Near whiteout: Where's the diversity on Vancouver's new council?
Mayor-elect Kennedy Stewart and 9 of 10 new councillors all appear to be white
At first glance, two things are obvious about Vancouver's newly elected council — it includes a lot of women, and it's very white.
More than half of Vancouver residents are people of colour, but nine of 10 newly elected councillors appear to be white — along with mayor-elect Kennedy Stewart.
That result is a bit troubling for Kevin Huang, executive director of Vancouver's Hua Foundation.
"I think that it is time that we had a conversation around what can we do to have more representatives' lived experiences ... on council," Huang said.
"We do need to round out the different types of lived experiences to make sure ... that we're considerate of the different needs and different types of contexts, both culturally and socially, that we might be missing."
He said it's encouraging to see a record eight women on council, but, otherwise, Vancouver's diverse population isn't well represented.
That includes Chinese Canadians, who make up Vancouver's largest ethnic minority. The current city council includes two people of Chinese descent, but the next council won't include any.
Getting airtime on council
There could be serious implications for the city's future, according to J.P. Catungal, an assistant professor in critical race and ethnic studies at UBC's Social Justice Institute.
"People who are not able to see themselves on council might not be able to see themselves as potentially having representation there. Civic engagement might be affected," Catungal said.
"The issues that are important to racialized folks might not get airtime on council," he added, and people of colour might also be discouraged from getting involved in city politics.
How and why there's such a lack of diversity on council this time around isn't exactly clear.
It's not necessarily because there wasn't a diverse field of candidates to choose from, but even within individual parties, voters often preferred white candidates.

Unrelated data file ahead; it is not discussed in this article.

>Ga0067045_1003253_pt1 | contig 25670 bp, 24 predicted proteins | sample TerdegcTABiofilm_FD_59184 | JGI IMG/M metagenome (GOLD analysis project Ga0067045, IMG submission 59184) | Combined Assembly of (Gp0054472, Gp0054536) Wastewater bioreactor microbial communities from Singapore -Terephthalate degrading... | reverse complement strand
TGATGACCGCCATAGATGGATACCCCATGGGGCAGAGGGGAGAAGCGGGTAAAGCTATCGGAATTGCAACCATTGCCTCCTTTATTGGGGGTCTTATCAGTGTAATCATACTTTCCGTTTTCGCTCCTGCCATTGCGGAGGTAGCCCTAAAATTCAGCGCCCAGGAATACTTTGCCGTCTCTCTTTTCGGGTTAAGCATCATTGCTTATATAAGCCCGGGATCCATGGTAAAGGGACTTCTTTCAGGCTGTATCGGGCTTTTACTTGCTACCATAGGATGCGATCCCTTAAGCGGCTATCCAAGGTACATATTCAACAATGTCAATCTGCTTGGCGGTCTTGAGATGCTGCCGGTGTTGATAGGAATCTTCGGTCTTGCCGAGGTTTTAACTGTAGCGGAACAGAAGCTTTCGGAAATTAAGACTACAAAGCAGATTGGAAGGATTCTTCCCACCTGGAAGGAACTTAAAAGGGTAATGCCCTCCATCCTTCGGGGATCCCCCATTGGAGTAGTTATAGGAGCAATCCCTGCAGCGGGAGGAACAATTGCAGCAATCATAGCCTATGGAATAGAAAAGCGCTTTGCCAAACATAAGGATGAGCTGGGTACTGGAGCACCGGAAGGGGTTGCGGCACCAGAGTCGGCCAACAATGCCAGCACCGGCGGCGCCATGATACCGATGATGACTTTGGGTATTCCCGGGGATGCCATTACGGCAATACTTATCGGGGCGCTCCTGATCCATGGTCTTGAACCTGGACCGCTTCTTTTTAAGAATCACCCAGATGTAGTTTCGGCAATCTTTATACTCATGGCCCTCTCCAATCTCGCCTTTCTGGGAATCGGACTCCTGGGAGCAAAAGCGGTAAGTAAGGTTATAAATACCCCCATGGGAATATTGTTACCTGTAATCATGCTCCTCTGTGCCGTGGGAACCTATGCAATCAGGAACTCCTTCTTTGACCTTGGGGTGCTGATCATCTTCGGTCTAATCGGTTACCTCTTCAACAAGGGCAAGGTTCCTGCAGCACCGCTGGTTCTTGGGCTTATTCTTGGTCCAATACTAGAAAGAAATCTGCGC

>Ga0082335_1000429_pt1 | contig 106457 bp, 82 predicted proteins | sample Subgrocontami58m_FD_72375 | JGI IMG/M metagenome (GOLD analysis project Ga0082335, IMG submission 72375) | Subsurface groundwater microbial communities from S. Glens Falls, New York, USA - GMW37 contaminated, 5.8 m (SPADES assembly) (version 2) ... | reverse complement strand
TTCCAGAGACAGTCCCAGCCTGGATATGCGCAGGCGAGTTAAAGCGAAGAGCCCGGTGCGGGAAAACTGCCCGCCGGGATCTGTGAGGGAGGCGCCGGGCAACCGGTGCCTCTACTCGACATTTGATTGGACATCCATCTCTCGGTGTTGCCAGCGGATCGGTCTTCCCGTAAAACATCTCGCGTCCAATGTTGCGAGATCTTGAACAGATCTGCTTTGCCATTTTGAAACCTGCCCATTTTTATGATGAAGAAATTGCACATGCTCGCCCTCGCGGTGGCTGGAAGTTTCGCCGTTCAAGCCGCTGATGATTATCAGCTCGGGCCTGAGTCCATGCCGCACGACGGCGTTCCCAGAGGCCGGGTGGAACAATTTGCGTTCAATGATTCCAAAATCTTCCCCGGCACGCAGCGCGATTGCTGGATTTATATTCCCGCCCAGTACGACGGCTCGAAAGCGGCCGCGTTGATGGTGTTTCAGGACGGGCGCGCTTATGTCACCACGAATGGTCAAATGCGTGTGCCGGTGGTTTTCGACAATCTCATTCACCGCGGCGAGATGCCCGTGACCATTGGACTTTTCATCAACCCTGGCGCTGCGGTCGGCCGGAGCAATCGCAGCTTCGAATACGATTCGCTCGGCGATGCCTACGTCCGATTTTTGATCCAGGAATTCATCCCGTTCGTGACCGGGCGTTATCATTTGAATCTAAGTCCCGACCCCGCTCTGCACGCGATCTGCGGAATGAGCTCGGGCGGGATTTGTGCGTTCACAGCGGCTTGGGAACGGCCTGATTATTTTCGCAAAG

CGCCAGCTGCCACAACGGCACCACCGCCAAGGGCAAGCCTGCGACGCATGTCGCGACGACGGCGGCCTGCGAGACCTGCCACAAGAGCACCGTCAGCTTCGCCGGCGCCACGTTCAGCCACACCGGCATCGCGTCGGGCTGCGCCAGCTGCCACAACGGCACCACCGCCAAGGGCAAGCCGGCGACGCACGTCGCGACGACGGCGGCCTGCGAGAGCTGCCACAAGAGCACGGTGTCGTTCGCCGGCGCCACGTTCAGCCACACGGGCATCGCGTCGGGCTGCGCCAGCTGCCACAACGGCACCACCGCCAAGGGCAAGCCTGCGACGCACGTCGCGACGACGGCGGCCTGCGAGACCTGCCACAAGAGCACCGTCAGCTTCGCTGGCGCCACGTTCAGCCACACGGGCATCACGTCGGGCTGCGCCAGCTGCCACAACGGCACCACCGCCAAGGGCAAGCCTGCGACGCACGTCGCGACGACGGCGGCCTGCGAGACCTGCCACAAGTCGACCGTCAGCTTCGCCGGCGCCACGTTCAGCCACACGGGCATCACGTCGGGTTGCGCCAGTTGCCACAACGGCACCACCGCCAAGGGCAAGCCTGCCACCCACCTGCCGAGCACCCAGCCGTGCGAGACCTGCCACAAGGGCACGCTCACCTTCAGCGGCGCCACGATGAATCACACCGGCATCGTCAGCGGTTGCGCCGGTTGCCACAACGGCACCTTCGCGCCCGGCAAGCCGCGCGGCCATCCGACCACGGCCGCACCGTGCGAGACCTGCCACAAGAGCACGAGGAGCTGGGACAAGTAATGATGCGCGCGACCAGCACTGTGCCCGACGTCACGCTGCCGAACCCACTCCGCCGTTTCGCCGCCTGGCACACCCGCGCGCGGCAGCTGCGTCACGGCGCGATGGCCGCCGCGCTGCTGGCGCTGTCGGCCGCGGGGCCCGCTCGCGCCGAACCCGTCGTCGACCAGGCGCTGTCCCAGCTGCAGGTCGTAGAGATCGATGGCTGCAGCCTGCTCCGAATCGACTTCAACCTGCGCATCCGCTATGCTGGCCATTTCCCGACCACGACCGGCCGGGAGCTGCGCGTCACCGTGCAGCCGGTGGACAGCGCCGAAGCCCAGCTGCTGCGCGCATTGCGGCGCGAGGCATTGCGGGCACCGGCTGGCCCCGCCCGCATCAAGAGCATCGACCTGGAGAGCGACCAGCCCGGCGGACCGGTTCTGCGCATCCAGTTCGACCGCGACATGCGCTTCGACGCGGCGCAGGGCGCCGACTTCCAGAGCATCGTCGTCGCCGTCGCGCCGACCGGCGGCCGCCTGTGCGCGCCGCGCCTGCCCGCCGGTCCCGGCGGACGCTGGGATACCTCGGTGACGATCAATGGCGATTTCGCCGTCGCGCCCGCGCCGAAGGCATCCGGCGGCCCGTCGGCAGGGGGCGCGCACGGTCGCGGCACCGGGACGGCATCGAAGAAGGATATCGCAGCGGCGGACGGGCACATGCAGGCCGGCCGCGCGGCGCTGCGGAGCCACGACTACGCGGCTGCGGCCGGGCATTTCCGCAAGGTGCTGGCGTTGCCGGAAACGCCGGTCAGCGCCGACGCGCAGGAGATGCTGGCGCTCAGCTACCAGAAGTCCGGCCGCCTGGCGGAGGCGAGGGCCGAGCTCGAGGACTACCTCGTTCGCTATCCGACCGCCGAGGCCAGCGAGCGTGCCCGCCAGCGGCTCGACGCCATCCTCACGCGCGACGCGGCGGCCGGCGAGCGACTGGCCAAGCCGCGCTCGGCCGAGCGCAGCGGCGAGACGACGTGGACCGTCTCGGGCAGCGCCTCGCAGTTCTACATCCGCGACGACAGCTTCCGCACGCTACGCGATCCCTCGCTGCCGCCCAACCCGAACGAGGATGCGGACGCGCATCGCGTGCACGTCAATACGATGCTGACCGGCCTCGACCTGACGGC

For instance, OneCity ran two candidates for council — Christine Boyle was easily elected, but her running mate, Brandon Yan, was shut out. Though the NPA managed to get five people elected to council, that didn't include either of the party's candidates of colour.
Huang said the reasons for this disparity deserve closer examination.
"Is it because of exposure? Is it because of name recognition? Is it because of previous work? Or is it because we do have undertones of racism?" he asked.
Catungal agrees that old-fashioned racism could have been a factor.
"Vancouver's white demographics might not see racialized candidates as viable candidates," Catungal said.
'A lot of on-the-ground organizing'
Some have suggested that Vancouver's at-large system for electing councillors might play a role in the lack of diversity at city hall, and that a ward system would allow people to vote directly for members of their own communities.
But Huang cautions that isn't a cure-all.
"A ward system is also a way to gerrymander and break things up," he said. "Especially for vulnerable communities like the Downtown Eastside and Chinatown, how do we do things in a way that actually gives them strength without dividing them up?"
Both Huang and Catungal agree it will be crucial for the new council to reach out to the city's diverse communities to make sure everyone is engaged. That might include finding ways to make sure everyone has ample representation on city advisory councils, for example.
In turn, members of those diverse communities may need to mobilize.
"It would require a lot of on-the-ground organizing to put the pressure on those who are on council to make sure our issues are heard," Catungal said.